11. The Investigator

This furry dynamo is always exploring and poking their nose and paws into unsafe places. While you probably have already pet-proofed your home, consider your garage and vehicle as well. Antifreeze is lethal to pets; all it takes is a teaspoon to kill a cat and a tablespoonful will kill a 10-pound dog. Unfortunately pets are attracted to the sweet taste. Luckily, there is a less toxic alternative to the ethylene glycol-based antifreeze that is most commonly used so make sure to look for pet-friendly alternatives when winterizing your own vehicles.

12. The Worrier

Strange noises, strange people and a house transformed into a confusing winter wonderland sets the worrier’s teeth anxiously chattering before the Christmas season is even in full swing. The worrier doesn’t like parties, out of town guests or the cries of excited children. And they certainly don’t enjoy when you’re out of the home for long hours at a time without them. To help your nervous Nellie survive the holiday season make sure they have a quiet room to retreat to whenever they start to get overwhelmed. Set up their bed and a Kong stuffed with healthy treats so they can quietly decompress when things get too hectic. Try to keep to their usual routine; even though you’re busy, make sure they’re getting fed at roughly the same time and take time to play or go for walks every day. Consider using a relaxing spray like Adaptil which scents the air with calming pheromones that only your dog can smell or use a natural calming supplement like Zylkene which can help pets relax in stressful situations.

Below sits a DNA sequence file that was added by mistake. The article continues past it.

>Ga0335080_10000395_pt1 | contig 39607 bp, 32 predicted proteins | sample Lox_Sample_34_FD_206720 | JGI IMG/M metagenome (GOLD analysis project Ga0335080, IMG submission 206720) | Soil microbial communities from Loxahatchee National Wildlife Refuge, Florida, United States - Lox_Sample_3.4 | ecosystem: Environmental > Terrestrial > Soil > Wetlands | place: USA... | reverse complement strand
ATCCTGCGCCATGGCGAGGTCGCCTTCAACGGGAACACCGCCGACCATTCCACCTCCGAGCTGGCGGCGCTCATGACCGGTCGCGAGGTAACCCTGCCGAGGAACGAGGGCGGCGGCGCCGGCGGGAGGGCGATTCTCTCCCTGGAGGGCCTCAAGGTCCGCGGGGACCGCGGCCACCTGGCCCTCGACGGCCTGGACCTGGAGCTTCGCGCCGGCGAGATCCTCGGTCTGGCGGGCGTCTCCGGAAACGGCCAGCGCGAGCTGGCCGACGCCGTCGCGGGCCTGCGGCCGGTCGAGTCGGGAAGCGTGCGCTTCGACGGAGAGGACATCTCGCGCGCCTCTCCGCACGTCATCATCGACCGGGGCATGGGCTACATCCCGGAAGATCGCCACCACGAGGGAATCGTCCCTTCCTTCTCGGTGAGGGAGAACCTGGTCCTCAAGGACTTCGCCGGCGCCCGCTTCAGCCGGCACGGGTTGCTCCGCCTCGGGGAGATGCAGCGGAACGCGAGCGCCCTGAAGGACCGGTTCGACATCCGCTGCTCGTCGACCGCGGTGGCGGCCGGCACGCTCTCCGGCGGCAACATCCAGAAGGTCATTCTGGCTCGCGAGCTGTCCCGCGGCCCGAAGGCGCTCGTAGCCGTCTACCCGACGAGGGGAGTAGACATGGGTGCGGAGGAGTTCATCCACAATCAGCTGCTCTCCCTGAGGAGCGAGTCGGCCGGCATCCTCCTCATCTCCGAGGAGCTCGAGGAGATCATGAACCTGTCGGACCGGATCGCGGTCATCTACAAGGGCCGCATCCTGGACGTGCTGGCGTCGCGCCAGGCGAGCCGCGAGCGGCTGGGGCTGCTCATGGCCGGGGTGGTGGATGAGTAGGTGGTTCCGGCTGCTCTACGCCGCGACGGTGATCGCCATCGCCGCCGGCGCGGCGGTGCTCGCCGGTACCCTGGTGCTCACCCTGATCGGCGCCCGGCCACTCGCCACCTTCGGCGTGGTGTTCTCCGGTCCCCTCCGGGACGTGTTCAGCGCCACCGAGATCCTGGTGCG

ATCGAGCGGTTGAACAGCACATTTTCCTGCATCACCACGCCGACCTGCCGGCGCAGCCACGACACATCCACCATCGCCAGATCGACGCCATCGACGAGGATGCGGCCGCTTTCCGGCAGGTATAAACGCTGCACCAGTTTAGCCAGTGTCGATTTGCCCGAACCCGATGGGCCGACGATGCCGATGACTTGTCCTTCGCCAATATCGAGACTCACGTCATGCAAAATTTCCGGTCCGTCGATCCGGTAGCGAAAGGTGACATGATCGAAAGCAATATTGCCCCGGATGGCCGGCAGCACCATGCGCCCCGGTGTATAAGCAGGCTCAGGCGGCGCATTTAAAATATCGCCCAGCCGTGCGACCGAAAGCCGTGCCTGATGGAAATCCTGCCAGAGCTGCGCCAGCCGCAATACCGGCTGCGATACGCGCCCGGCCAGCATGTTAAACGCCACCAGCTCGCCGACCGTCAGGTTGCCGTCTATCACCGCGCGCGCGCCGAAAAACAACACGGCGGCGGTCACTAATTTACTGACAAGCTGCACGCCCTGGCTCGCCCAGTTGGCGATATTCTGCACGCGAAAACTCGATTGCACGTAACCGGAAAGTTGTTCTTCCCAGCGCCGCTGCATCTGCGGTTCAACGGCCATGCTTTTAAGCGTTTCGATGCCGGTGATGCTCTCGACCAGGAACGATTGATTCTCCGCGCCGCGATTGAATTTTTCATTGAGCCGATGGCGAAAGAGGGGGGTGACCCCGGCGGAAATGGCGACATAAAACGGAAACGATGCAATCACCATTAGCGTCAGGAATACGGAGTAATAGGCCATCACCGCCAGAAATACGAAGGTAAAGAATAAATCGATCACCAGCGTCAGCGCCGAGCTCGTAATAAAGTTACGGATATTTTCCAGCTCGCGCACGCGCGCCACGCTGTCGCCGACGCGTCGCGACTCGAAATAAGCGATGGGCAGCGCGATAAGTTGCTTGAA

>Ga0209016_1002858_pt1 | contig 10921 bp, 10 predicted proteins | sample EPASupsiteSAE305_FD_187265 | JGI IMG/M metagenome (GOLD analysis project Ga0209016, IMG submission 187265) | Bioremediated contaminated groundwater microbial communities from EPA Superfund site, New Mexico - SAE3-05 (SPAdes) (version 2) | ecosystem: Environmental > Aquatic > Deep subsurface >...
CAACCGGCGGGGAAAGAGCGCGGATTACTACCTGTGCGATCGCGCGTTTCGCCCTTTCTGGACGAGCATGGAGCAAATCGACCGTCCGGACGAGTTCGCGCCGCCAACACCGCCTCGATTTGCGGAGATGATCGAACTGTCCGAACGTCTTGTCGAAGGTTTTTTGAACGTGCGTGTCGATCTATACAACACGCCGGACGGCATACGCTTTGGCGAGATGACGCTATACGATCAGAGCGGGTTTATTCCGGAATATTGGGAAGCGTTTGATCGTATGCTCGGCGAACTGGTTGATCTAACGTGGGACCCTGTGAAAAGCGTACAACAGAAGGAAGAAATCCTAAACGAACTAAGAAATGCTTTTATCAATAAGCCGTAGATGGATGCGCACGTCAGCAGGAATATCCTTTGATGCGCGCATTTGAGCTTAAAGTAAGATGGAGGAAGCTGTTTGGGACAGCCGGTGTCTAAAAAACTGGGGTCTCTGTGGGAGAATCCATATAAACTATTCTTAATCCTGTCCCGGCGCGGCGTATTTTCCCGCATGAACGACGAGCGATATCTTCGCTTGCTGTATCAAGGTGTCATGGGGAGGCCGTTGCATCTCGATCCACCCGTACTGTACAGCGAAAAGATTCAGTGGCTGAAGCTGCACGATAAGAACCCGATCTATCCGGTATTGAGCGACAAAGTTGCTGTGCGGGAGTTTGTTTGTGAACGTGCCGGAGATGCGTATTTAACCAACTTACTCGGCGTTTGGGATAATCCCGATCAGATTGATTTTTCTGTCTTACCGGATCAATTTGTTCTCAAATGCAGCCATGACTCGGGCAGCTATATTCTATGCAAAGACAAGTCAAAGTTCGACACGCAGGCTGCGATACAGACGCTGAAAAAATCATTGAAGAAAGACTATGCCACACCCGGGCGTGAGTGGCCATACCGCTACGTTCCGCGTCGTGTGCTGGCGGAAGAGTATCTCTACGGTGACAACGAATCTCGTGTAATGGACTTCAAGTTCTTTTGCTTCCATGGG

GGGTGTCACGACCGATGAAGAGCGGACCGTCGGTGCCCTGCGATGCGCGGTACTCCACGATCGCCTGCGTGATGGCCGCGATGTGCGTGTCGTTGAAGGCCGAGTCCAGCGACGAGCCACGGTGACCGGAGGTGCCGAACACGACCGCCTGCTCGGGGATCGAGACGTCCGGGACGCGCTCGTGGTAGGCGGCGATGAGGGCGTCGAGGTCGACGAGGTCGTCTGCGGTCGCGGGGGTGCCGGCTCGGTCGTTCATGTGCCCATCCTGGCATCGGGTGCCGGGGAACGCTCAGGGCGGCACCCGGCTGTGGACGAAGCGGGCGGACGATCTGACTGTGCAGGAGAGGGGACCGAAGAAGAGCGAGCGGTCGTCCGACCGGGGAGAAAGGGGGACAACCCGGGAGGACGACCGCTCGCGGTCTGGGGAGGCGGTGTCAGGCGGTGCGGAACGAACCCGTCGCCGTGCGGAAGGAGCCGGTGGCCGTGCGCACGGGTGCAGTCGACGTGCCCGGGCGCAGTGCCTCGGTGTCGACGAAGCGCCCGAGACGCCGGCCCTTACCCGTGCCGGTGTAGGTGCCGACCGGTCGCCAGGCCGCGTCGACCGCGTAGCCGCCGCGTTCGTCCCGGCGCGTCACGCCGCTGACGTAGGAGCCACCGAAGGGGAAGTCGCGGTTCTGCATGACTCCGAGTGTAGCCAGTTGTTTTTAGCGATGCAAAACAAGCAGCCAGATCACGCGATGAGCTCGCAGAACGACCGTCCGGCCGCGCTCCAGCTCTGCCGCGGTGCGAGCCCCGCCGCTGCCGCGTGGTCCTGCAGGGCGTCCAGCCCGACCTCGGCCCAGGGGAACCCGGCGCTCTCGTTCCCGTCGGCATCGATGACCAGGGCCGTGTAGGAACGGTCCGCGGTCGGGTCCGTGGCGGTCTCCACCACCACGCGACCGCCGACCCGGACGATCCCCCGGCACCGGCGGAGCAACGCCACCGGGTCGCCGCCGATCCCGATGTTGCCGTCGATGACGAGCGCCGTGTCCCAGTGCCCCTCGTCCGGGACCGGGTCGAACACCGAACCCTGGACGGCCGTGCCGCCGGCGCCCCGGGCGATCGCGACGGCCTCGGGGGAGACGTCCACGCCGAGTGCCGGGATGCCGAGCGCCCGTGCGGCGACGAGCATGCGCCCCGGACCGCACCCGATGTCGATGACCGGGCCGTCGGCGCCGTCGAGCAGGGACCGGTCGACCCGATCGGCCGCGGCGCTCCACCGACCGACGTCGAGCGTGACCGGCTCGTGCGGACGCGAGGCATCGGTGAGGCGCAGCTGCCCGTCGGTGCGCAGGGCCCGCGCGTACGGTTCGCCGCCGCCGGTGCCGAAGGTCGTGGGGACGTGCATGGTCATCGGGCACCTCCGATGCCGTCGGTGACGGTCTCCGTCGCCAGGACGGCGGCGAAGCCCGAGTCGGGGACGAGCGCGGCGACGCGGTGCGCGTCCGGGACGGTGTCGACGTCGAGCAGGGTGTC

Princess Animal Hospital, 1027 Bayridge Dr., Kingston 613-634-7123

Downtown Animal Hospital, 16 Bath Rd. Kingston   613-634-2440